Labour market measures

The Tax Plan 2020 contains a number of measures relating to the labour market. We have examined each of those measure and have set them out for you. In addition to the measures that form part of the Tax Plan 2020, we will also look at a number of draft bills relating to the labour market that have been announced, are currently in process or have already been adopted.

Work-related expenses scheme

The work-related expenses scheme makes it easier for employers to provide their employees with certain allowances and provisions tax-free. The adjustment to the work-related expenses scheme aims to expand the discretionary margin available. This discretionary margin currently amounts to 1.2% of an employee’s total salary. Under the new arrangement, the discretionary margin will be governed by a dual-band system, in which a percentage of 1.7% will be used for salary amounts up to €400,000 and a percentage of 1.2% will continue to apply to the amount of the salary in excess of €400,000. In addition, the allowance paid by employers to their employees to enable them to apply for a Certificate of Good Conduct (VOG) or a comparable declaration from another country will change. In future, the allowance provided for that purpose will benefit from a targeted exemption, so that it is no longer deducted from the discretionary margin.

 

Furthermore, a small administrative change will be carried out that will make it easier to implement the work-related expenses scheme. At the moment , for the purpose of a final levy, if the discretionary margin is exceeded the excess amount ultimately must be declared when submitting a tax return for the first period for the subsequent tax year. In practice, however, employers have found that deadline to be too short. For that reason, it is proposed that the deadline be extended by a further month, so that employers will have more time to establish the excess amount for the purpose of this final levy. For the majority of employers, this will mean that the final levy will be included in the tax return for February, which must be submitted by 31 March at the latest.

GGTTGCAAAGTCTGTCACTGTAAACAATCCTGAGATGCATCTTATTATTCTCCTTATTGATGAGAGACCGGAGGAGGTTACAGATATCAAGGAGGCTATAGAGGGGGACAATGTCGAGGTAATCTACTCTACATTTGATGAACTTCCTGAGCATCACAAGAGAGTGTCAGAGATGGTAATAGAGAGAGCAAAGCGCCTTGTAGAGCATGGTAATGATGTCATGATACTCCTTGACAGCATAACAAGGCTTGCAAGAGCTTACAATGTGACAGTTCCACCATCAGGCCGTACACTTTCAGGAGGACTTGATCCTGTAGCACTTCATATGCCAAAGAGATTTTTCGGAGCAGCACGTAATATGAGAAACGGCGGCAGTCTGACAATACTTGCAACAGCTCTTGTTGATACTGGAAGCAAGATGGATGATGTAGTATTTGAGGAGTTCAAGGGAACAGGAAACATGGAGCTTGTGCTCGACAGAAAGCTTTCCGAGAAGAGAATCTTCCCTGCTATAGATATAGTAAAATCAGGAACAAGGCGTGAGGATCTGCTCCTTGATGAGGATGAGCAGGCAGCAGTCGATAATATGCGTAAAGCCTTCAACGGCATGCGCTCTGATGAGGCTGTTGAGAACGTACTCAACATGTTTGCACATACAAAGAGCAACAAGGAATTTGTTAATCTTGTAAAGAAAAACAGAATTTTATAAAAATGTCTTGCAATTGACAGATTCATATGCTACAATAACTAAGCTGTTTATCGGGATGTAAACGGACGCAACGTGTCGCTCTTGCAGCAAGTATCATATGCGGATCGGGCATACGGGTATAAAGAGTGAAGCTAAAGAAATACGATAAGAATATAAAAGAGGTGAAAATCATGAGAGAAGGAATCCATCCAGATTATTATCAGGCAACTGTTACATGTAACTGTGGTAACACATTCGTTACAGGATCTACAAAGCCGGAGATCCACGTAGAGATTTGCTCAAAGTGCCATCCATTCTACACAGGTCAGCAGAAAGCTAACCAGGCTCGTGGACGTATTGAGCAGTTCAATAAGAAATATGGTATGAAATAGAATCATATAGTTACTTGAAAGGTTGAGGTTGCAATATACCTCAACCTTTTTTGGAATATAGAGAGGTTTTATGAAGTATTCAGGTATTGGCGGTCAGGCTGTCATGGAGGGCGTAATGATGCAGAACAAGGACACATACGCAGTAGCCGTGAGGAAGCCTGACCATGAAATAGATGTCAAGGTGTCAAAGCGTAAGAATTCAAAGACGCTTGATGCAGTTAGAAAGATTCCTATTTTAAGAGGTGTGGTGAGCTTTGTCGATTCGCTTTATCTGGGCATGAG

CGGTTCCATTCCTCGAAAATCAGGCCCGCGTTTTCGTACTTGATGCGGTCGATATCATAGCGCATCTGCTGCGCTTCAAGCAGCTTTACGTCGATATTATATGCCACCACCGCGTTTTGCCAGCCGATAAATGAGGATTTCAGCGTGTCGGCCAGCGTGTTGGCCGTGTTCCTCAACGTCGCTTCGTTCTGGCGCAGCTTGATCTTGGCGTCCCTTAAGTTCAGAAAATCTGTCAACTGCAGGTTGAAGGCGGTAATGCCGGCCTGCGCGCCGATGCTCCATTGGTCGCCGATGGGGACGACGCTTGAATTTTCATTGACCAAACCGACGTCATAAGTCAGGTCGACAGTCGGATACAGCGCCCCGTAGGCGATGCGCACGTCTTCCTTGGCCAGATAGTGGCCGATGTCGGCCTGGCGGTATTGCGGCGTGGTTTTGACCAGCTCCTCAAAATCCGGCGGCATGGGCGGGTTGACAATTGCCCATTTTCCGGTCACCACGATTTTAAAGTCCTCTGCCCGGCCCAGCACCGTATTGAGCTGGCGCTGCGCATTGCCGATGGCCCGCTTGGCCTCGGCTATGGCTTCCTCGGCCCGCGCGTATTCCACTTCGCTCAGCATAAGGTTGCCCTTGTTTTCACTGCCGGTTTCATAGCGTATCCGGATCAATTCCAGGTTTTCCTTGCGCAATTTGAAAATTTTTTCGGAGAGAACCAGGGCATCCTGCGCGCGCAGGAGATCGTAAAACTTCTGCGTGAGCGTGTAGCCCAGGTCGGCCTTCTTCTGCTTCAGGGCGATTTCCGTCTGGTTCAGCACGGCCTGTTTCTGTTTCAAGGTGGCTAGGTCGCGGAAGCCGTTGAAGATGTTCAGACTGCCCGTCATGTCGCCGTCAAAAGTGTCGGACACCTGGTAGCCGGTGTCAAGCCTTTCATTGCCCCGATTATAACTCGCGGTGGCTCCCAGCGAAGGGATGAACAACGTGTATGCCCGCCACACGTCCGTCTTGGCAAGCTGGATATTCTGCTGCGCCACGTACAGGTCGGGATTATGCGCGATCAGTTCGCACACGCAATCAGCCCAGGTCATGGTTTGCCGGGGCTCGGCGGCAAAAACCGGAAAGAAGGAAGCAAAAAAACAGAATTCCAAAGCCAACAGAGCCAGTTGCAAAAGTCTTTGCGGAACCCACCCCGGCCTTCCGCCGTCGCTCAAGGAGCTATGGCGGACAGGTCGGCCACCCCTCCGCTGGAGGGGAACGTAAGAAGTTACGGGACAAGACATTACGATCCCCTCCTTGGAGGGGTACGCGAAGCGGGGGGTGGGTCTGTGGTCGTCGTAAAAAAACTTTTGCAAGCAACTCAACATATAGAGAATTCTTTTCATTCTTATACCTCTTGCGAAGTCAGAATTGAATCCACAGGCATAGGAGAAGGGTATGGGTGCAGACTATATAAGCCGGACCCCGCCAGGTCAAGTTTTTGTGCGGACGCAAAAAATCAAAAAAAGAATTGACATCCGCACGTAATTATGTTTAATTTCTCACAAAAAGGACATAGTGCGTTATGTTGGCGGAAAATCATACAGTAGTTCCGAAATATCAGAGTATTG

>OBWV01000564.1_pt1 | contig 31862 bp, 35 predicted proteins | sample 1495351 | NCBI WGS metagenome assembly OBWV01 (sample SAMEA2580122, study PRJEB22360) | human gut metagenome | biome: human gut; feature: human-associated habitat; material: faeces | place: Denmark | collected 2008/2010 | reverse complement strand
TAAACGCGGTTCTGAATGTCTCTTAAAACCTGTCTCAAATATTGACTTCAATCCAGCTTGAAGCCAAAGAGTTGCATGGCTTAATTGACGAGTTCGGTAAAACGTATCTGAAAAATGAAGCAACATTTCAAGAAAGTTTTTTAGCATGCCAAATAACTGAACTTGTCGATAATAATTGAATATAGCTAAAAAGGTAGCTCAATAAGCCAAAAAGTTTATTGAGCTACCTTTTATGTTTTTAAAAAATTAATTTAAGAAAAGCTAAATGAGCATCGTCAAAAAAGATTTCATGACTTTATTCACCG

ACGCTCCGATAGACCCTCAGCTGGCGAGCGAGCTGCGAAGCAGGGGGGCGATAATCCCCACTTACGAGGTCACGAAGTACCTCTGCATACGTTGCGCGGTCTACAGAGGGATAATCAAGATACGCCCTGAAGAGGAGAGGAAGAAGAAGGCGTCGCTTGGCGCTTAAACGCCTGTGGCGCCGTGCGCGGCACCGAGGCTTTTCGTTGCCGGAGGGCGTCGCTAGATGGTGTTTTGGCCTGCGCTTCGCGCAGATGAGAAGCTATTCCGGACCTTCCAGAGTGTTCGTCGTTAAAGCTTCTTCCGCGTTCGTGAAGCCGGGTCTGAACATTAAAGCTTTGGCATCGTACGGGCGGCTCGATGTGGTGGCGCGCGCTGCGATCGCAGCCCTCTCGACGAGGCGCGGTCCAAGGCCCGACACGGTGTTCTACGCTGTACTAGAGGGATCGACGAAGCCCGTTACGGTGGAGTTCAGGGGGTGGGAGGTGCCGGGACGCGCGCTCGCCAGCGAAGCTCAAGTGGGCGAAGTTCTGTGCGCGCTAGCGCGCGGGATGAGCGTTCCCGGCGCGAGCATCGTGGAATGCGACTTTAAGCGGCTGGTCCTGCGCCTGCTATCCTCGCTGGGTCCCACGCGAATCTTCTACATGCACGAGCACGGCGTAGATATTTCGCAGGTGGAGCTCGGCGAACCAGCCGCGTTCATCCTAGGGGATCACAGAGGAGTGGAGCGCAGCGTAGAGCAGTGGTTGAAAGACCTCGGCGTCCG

Comment by PKF Wallast

The expansion of the discretionary margin within the work-related expenses scheme is especially directed towards employers in SMEs. Relatively speaking, they are likely to derive the greatest benefit from the expansion, due to the introduction of the dual-band system. Despite the fact that the deadline for declaring the final tax amount owing in cases where the discretionary margin is exceeded is being extended by one month, employers in SMEs may still feel that that deadline is too short.

 

Valuation of products from the employer’s own company

Current legislation does not contain any stipulation governing the valuation of products from an employer’s own company that are provided to employees. It is possible that as far as this is concerned, the values used are related to the amount that would be charged to third parties. With regard to the provision of products from an employer’s own company, the work-related expenses scheme operates a targeted exemption up to an amount not exceeding 20% of the market value of those products, and no more than €500 per employee per year. In view of the fact that this reduction scheme makes use of the term “market value”, it is proposed that when determining the value of goods produced by the employer’s own company, the value will be determined in future based on the market value of those products. In most cases, the market value of products from the employer’s own company will equal the price paid by consumers.